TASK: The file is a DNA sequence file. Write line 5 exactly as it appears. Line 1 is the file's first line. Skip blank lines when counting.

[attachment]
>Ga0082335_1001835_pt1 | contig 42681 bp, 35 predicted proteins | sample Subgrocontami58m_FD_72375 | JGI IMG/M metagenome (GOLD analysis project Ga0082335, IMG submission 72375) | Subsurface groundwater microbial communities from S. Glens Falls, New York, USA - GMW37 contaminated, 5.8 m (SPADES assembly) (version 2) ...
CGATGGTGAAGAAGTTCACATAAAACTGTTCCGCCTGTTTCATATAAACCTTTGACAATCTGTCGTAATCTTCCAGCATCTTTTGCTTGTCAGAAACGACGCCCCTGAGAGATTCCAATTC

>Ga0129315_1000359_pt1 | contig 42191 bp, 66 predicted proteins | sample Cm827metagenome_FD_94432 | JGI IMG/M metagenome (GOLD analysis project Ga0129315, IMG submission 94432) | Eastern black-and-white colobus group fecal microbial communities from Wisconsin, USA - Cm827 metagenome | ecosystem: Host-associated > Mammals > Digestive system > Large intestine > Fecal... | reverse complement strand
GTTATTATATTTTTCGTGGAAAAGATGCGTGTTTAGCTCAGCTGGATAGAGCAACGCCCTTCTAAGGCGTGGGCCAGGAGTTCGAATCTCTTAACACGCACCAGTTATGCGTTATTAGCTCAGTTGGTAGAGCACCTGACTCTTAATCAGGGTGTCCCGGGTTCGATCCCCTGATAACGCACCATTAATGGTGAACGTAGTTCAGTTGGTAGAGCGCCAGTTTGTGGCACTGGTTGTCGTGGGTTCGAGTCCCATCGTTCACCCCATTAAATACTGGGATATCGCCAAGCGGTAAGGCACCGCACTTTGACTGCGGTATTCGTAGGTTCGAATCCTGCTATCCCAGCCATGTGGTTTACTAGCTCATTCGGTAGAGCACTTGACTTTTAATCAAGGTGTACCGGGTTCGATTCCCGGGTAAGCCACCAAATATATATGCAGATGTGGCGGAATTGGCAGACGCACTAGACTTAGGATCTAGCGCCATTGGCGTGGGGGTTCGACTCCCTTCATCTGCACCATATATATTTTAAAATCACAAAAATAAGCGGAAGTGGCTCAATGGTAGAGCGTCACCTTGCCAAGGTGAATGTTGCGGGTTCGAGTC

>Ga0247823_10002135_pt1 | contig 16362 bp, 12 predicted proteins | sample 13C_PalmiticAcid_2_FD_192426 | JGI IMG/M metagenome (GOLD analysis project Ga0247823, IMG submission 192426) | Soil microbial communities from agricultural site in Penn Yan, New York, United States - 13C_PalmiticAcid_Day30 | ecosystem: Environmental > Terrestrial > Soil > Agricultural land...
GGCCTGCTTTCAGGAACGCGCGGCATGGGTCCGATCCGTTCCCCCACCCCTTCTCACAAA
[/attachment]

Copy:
>Ga0247823_10002135_pt1 | contig 16362 bp, 12 predicted proteins | sample 13C_PalmiticAcid_2_FD_192426 | JGI IMG/M metagenome (GOLD analysis project Ga0247823, IMG submission 192426) | Soil microbial communities from agricultural site in Penn Yan, New York, United States - 13C_PalmiticAcid_Day30 | ecosystem: Environmental > Terrestrial > Soil > Agricultural land...